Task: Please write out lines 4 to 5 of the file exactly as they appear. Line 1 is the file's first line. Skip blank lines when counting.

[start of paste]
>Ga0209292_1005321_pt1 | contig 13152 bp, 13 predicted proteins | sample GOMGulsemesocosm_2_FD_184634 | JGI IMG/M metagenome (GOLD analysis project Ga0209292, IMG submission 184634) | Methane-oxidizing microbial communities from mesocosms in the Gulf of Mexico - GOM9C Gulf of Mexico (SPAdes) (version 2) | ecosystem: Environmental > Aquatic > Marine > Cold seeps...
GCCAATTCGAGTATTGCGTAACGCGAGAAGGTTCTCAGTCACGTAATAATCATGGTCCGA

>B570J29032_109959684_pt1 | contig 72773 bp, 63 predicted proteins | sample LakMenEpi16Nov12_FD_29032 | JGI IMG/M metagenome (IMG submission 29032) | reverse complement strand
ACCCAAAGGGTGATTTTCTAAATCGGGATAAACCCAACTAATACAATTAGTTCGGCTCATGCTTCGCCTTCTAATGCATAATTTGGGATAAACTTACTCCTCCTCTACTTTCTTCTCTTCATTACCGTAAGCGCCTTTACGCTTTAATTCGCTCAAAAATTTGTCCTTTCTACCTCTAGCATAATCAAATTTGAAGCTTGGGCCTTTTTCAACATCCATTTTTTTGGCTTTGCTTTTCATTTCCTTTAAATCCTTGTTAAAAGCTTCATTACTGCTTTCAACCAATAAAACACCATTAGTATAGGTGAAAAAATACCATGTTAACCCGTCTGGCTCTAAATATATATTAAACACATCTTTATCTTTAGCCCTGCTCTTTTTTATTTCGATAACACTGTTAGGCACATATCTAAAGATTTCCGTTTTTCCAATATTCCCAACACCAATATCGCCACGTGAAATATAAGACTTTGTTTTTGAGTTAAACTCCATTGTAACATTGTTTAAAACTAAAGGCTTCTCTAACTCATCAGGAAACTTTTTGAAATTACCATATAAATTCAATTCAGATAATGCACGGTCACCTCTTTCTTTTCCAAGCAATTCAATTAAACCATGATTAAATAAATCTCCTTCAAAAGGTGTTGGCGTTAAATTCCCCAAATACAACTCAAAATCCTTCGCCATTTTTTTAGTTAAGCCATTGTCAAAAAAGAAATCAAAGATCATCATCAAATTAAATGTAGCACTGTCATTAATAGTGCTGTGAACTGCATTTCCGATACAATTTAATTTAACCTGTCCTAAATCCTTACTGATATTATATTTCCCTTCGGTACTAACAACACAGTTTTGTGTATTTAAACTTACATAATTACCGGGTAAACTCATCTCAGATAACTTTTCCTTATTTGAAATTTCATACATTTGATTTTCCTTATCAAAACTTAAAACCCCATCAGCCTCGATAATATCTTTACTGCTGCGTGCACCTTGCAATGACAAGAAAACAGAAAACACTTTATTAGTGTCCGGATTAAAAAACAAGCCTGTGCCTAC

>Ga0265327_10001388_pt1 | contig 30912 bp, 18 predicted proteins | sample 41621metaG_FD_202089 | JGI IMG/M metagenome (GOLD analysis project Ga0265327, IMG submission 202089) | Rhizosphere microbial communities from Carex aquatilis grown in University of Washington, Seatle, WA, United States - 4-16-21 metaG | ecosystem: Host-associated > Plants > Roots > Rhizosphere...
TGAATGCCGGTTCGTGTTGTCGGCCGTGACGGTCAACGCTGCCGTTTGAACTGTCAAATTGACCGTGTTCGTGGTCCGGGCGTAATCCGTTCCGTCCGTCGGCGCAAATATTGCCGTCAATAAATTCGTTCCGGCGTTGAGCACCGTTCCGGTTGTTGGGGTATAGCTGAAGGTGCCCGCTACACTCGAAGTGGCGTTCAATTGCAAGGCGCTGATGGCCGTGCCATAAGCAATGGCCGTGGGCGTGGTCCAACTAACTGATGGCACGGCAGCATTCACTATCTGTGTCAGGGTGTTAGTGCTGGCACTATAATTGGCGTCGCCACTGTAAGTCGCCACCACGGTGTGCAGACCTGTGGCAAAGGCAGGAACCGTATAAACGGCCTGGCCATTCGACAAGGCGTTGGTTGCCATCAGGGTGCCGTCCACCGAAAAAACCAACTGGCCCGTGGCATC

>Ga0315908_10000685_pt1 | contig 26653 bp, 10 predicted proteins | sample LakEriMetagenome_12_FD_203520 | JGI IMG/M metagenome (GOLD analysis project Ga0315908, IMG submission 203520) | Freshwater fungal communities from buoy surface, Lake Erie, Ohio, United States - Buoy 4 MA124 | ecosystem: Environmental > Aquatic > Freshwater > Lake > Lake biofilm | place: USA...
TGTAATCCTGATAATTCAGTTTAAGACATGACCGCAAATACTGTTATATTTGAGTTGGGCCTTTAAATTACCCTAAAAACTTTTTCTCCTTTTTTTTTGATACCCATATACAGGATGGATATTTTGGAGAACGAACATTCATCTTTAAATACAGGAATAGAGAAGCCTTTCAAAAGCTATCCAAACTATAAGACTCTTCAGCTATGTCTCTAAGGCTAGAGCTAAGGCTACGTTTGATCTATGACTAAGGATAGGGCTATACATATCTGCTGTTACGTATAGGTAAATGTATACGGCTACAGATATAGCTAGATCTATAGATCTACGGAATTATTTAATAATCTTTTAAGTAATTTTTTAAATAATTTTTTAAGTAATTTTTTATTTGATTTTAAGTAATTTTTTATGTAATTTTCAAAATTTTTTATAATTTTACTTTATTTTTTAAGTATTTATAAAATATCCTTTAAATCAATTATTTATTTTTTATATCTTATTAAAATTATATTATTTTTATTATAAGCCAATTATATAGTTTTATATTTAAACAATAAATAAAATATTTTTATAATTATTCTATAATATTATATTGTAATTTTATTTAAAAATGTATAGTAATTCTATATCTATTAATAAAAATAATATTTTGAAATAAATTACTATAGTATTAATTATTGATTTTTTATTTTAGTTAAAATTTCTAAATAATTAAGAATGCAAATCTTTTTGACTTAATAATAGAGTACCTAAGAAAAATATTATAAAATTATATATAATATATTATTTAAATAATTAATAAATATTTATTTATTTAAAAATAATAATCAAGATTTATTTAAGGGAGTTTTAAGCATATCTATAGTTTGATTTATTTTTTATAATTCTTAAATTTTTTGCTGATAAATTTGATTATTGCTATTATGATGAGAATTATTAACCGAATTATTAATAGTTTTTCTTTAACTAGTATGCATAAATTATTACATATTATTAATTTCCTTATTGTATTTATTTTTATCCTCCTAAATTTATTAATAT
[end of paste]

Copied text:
ACCCAAAGGGTGATTTTCTAAATCGGGATAAACCCAACTAATACAATTAGTTCGGCTCATGCTTCGCCTTCTAATGCATAATTTGGGATAAACTTACTCCTCCTCTACTTTCTTCTCTTCATTACCGTAAGCGCCTTTACGCTTTAATTCGCTCAAAAATTTGTCCTTTCTACCTCTAGCATAATCAAATTTGAAGCTTGGGCCTTTTTCAACATCCATTTTTTTGGCTTTGCTTTTCATTTCCTTTAAATCCTTGTTAAAAGCTTCATTACTGCTTTCAACCAATAAAACACCATTAGTATAGGTGAAAAAATACCATGTTAACCCGTCTGGCTCTAAATATATATTAAACACATCTTTATCTTTAGCCCTGCTCTTTTTTATTTCGATAACACTGTTAGGCACATATCTAAAGATTTCCGTTTTTCCAATATTCCCAACACCAATATCGCCACGTGAAATATAAGACTTTGTTTTTGAGTTAAACTCCATTGTAACATTGTTTAAAACTAAAGGCTTCTCTAACTCATCAGGAAACTTTTTGAAATTACCATATAAATTCAATTCAGATAATGCACGGTCACCTCTTTCTTTTCCAAGCAATTCAATTAAACCATGATTAAATAAATCTCCTTCAAAAGGTGTTGGCGTTAAATTCCCCAAATACAACTCAAAATCCTTCGCCATTTTTTTAGTTAAGCCATTGTCAAAAAAGAAATCAAAGATCATCATCAAATTAAATGTAGCACTGTCATTAATAGTGCTGTGAACTGCATTTCCGATACAATTTAATTTAACCTGTCCTAAATCCTTACTGATATTATATTTCCCTTCGGTACTAACAACACAGTTTTGTGTATTTAAACTTACATAATTACCGGGTAAACTCATCTCAGATAACTTTTCCTTATTTGAAATTTCATACATTTGATTTTCCTTATCAAAACTTAAAACCCCATCAGCCTCGATAATATCTTTACTGCTGCGTGCACCTTGCAATGACAAGAAAACAGAAAACACTTTATTAGTGTCCGGATTAAAAAACAAGCCTGTGCCTAC

>Ga0265327_10001388_pt1 | contig 30912 bp, 18 predicted proteins | sample 41621metaG_FD_202089 | JGI IMG/M metagenome (GOLD analysis project Ga0265327, IMG submission 202089) | Rhizosphere microbial communities from Carex aquatilis grown in University of Washington, Seatle, WA, United States - 4-16-21 metaG | ecosystem: Host-associated > Plants > Roots > Rhizosphere...